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Old 01-27-2007, 11:17 AM
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Welding floors?????

A buddy of mine really wants me to weld his floor on his 90's Mercury. I am worried about this, because I am assuming the gas lines run along the frame rails right underneath where I will be welding. I am also worried that there might be oil or other grease on the frame or floors etc. and that it will catch fire.
Am I supposed to remove the gas line first before cutting out the old floors and welding in the new? What safety procedures should I take?
This will be the first time I tackle something like this...


Mike

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Old 01-27-2007, 12:37 PM
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Use some common sense and you will be fine.
You are an intelligent fellow, and should have no problem.

Find the gas lines and don't weld right on top of them.

If you are replacing a complete floor then you will probably want to remove the lines and plug all openings to the tank with a rubber cap just to keep them from getting bent up..

If all you are doing is low amperage mig welding on sheet metal you should be fine.

I weld within an inch or 2 of steel fuel lines all the time and don't give it a second thought. As long as the fuel is contained and has no source of oxygen it won't burn. Welding sheet metal doesn't create a huge amount of heat, and it dissapates very quickly.

Welding near rubber lines I usually move them to a safer distance of 4 or 5 inches.

Don't weld on it if it has any fuel leaks.

Oil and road mung will catch on fire. Have your friend stand by with a hose as you won't see the flames through your welding helmet lense. The good thing is that it burns slow, and won't consume the car in a flash, (it ain't like the movies)

Go find a greasy part and try to catch it on fire so you will be familiar with it's burn characteristics.

Usually I keep a wet rag handy to put out little fires. Keep a bucket of water to put the rag back in after you put the fire out.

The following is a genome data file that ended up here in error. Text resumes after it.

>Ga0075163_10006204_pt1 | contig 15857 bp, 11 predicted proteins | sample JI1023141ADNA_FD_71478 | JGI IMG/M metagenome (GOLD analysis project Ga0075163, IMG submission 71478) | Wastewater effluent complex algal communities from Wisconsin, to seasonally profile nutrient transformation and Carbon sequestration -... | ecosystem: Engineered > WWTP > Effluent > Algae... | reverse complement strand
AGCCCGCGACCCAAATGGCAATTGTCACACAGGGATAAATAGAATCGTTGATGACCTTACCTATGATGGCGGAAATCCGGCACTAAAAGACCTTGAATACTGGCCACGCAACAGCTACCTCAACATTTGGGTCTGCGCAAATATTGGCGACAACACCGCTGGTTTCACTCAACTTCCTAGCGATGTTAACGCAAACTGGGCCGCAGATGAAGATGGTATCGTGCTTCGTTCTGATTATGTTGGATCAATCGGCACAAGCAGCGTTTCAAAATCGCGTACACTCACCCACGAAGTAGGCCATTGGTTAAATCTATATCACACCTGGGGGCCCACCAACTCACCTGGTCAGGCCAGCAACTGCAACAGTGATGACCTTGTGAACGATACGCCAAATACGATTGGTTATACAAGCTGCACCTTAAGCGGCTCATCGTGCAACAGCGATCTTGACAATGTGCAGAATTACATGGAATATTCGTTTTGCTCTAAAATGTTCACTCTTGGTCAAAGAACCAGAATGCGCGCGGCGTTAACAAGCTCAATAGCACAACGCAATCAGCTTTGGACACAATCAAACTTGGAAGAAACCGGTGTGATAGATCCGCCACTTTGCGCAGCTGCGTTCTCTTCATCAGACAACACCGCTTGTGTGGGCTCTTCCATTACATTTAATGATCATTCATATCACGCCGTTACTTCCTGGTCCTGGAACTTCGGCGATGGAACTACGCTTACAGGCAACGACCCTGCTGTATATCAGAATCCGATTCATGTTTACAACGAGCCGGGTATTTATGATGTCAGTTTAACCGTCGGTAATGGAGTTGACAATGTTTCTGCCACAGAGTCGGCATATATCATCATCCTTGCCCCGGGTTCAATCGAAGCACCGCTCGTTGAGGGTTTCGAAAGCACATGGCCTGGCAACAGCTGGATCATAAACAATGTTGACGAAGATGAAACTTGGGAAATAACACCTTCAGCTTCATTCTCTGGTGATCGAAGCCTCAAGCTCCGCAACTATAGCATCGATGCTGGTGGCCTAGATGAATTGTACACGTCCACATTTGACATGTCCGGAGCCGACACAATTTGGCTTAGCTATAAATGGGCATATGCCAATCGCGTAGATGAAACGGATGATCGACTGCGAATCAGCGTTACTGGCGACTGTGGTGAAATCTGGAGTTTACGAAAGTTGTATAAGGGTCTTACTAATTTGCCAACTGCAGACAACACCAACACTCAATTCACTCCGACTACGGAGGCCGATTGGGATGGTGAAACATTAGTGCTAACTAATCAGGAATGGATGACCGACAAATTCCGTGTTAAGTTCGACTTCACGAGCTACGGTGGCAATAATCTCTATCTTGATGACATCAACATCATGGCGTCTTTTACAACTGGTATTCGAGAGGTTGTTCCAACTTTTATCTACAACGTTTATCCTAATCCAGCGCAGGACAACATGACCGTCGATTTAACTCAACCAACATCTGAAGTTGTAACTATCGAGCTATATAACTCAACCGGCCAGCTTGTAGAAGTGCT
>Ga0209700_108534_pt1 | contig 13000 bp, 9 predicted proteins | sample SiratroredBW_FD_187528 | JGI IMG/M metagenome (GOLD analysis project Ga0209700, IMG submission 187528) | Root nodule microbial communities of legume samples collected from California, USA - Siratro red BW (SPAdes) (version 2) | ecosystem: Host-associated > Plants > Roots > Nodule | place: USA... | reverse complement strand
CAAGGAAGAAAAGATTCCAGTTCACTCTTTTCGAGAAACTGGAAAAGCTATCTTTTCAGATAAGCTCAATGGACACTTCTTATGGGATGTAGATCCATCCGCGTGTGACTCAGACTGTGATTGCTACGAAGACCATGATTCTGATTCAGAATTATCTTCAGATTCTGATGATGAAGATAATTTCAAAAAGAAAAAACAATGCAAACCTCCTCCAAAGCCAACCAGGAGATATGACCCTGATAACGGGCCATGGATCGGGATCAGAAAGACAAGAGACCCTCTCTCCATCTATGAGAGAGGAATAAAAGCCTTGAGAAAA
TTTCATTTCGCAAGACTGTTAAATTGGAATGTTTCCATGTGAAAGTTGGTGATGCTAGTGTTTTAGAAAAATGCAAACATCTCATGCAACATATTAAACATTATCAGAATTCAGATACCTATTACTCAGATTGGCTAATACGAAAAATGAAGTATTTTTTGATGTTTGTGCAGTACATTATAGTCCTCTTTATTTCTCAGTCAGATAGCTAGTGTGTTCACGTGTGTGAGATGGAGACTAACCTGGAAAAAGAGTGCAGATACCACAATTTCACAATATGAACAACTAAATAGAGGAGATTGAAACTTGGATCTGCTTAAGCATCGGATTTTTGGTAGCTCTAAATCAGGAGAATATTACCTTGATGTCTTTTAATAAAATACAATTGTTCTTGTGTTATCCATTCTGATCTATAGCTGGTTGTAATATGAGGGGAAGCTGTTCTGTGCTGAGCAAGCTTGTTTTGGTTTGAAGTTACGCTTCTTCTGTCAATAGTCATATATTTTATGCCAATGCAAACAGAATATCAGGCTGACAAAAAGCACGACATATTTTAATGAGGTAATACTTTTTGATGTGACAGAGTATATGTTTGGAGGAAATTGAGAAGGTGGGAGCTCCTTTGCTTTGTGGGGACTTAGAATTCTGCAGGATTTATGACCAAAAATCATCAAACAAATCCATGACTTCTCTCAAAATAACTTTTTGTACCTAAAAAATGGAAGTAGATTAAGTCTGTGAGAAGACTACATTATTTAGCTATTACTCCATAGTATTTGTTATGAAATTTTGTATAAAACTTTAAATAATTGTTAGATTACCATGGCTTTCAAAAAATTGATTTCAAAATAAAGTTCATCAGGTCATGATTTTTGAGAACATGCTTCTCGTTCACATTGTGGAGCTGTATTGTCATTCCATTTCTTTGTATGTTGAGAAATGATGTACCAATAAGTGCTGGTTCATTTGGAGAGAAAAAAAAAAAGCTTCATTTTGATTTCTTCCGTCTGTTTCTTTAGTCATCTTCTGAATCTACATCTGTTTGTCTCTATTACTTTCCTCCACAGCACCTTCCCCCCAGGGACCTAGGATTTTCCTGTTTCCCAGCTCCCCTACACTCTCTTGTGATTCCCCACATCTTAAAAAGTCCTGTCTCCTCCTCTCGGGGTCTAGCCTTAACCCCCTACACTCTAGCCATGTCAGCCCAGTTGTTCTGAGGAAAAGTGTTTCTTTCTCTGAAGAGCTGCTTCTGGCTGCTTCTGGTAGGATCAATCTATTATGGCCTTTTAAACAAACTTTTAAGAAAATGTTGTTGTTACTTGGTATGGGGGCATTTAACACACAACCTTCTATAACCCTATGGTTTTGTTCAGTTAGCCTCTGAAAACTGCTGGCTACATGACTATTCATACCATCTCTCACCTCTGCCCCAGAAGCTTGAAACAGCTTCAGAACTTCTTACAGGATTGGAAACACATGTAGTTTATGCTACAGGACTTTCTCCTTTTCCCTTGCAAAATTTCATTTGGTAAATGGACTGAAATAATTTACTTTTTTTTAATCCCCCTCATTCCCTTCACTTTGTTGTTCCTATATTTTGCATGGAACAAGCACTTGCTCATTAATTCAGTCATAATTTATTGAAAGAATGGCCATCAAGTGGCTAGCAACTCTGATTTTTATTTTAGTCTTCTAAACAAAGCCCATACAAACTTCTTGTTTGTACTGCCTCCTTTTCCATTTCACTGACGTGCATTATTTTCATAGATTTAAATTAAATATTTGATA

I usually try to clean off the undercoating and stuff from the immediate area that I'll weld on. Besides being messy to put out, that stuff makes some ungodly fumes when it burns.

Get the interior out of the way, if you are welding from the bottom of the car the soundproofing can catch on fire from the heat produced by welding and smoulder for hours. I usually watch the car for several hours afterward for signs of a slow burn.

I try to blanket stuff with tinfoil, cardboard or leather that I don't want weld spatter to get on. They have those welding blankets but they are expensive.

Oh yeah, your welding area should be over concrete or asphalt. Dirt is ok as long as there is no vegetation to catch fire.

If you weld on cars you will have the occasional fire.
Prepare for it, don't get flustered, just put it out the quickest way you can.

Keep a fire extinguisher handy, only use it if things get out of hand. Trust me, the mess they make will make you regret using it if it wasn't necessary.


Hope this helps,
Mikey
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Last edited by powerrodsmike; 01-27-2007 at 12:56 PM.
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Old 01-28-2007, 11:30 AM
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Thanks Mike some great advise you gave me. We're doing it on Wednesday. We have already pulled the carpet and sound deadener and he's gonna clean it with some Varsol yet.

Thanks,

Mike
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Old 01-28-2007, 04:05 PM